Photograph: Courtesy Yelp/Lucile M.

Mimi alla Ferrovia

What is it? It’s not just pizza that Neapolitans nail. This seaside city is awash with fantastic seafood, and Mimi alla Ferrovia is a great place to eat a load of it. As well as traditional food done right this local favourite also boasts excellent house wine and staff who could moonlight as Naples tour guides.

Why go? One of the restaurant’s many famous customers was legendary tenor (and food enthusiast), Luciano Pavarotti.

Fontanelle Cemetery
Photograph: Courtesy CC/Flickr/Dean Ayres

Fontanelle cemetery

What is it? Beneath the heat and bustle of Naples’ streets is an old quarry that became a burial site in the seventeenth century when a plague took out 250,000 of the city’s residents. Though the Fontanelle cemetery’s piles of bones are undeniably unnerving, the local tradition of caring for a lost soul’s skull lends the place a very spiritual feel.

Why go? Watch for the odd Italian nonna on her way to tend to her designated skeleton in the hope of releasing its soul to heaven in return for a wish.

Photograph: Courtesy CC/Flickr/Nicola


What is it? A 2.5km strip of pedestrianised road that runs along the seafront, providing the perfect stress-free route for a stroll. Stop for lemon granita at the beach kiosks, claim a rock to sunbathe on or stop for a sundowner.

Why go? The views of Mount Vesuvius, Capri and Naples itself are spectacular. Add in a colourful sunset and it could be a Studio Ghibli set.

Gesù Nuovo
Photograph: Courtesy Yelp/Rebecca N.

Gesù Nuovo

What is it? Over in the west of the city a spacious piazza is home to the almost brutalist-looking facade of a church called Gesù Nuovo. Its ridiculously opulent interiors will have you wondering whether it wasn’t only Lawrence Llewellyn-Bowen's hair that was Jesus-esque.

Why go? Learn more about Dr Giuseppe Moscati, who dedicated his career in the early nineteenth-century to healing the poor. Thanks to a miracle or two he was made a saint in 1987.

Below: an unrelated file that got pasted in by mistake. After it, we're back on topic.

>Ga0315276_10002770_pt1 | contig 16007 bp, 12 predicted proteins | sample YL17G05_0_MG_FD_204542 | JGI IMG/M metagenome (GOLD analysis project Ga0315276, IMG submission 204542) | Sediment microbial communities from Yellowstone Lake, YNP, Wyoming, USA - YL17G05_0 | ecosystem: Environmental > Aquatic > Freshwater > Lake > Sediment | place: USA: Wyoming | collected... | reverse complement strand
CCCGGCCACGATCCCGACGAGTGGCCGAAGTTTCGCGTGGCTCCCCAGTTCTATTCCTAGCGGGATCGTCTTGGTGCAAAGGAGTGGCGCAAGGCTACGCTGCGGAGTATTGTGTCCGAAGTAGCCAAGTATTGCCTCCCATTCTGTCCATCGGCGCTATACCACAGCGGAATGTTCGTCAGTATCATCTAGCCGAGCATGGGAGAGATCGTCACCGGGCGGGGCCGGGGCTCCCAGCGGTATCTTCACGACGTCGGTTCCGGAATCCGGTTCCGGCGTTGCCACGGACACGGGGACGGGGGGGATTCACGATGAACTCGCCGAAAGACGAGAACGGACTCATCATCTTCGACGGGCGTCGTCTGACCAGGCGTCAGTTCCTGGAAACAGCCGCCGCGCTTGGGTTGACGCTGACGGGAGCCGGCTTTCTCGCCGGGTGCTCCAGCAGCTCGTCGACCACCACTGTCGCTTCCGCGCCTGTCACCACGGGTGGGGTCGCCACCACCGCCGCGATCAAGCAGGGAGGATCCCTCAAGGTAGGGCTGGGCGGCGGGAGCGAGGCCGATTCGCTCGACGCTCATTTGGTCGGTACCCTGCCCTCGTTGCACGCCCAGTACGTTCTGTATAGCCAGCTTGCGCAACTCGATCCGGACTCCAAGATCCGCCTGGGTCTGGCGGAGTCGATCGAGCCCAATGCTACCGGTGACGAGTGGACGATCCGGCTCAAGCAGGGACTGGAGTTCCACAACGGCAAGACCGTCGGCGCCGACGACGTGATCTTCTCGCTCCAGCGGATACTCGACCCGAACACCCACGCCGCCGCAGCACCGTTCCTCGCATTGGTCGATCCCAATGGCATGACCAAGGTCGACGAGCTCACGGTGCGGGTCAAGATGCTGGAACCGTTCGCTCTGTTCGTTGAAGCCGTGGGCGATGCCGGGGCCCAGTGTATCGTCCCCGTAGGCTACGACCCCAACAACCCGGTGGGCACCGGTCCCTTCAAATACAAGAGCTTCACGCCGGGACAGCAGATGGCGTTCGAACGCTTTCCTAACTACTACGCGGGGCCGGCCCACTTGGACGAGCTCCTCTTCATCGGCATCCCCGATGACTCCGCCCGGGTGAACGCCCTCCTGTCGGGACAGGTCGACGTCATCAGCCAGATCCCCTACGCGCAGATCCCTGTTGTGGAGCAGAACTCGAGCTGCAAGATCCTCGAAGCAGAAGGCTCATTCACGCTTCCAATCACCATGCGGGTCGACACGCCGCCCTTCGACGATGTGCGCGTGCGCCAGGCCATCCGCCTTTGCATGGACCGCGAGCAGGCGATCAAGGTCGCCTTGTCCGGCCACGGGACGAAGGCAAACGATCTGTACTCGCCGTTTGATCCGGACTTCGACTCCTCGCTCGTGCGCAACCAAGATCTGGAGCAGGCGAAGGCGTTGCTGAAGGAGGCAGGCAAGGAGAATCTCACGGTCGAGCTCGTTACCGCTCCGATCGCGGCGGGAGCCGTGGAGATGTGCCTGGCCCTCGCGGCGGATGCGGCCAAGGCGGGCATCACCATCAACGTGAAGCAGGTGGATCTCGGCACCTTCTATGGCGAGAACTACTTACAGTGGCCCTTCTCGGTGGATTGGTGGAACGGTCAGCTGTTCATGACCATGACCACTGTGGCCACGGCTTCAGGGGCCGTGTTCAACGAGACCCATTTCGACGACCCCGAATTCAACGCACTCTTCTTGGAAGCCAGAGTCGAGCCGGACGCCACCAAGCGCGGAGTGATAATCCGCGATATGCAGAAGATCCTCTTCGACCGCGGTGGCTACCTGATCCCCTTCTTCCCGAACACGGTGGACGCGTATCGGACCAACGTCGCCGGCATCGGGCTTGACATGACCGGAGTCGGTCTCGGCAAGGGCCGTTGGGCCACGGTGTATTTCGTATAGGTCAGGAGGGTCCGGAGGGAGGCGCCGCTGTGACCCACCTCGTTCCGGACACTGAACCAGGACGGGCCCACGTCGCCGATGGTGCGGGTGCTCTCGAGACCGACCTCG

San Paolo Stadium
Photograph: Courtesy Yelp/Livia I.

San Paolo Stadium

What is it? The only belief system to rival that of the church in this town is football, and its much-loved poster boy is Diego Armando Maradona. Go to San Paolo Stadium to watch SSC Napoli and you’ll likely be rewarded with a world-class match; they play in Italy’s top league, Serie A.

Why go? When surrounded by 50,000 fans all chanting for a common goal you’re guaranteed goosebumps. Remember to make the pilgrimage to Bar Nilo afterwards to visit the reliquary containing a strand of Maradona’s hair.

Castel Sant'Elmo
Photograph: Courtesy Yelp/Giuseppe G.

Castel Sant’Elmo

What is it? Though you’re not likely to need the metro during your visit, it’s worth seeking out the funicular lines that shunt residents up to the hilly suburbs. Their colourful carriages are used by 10 million passengers per year.

Why go? For the panoramic views from the top. Take the Centrale line from Augusteo to Petraio then walk to the medieval Castel Sant’Elmo. The tangle of Naples city centre’s buildings is framed by the sea on one side and Vesuvius on the other.

Procida Island


What is it? Of the Bay of Naples’ three islands, it’s Capri that is most ridiculously beautiful, but that also means it’s constantly smothered in tourists. Ischia offers thermal spas, but it is Procida’s charming colourful houses and cobbled streets that make it the off-the-radar offshore choice.
Why go? The pretty fishing village of Corricella had a starring role in ‘The Talented Mr Ripley’, the most aesthetically pleasing of all Jude Law’s great works. Apart from ‘Chocolat’.

Looking for place to stay in Naples?

Photograph: Courtesy Costantinopoli 104

The 10 best hotels in Naples, Italy

The accommodation is as wide-ranging as the pizza offering, so choose to stay in a Liberty-style villa, a modern 5-star seafront hotel or a converted palazzo and, if you can afford it, get a room with those incredible views over the Bay of Naples and smouldering Vesuvius.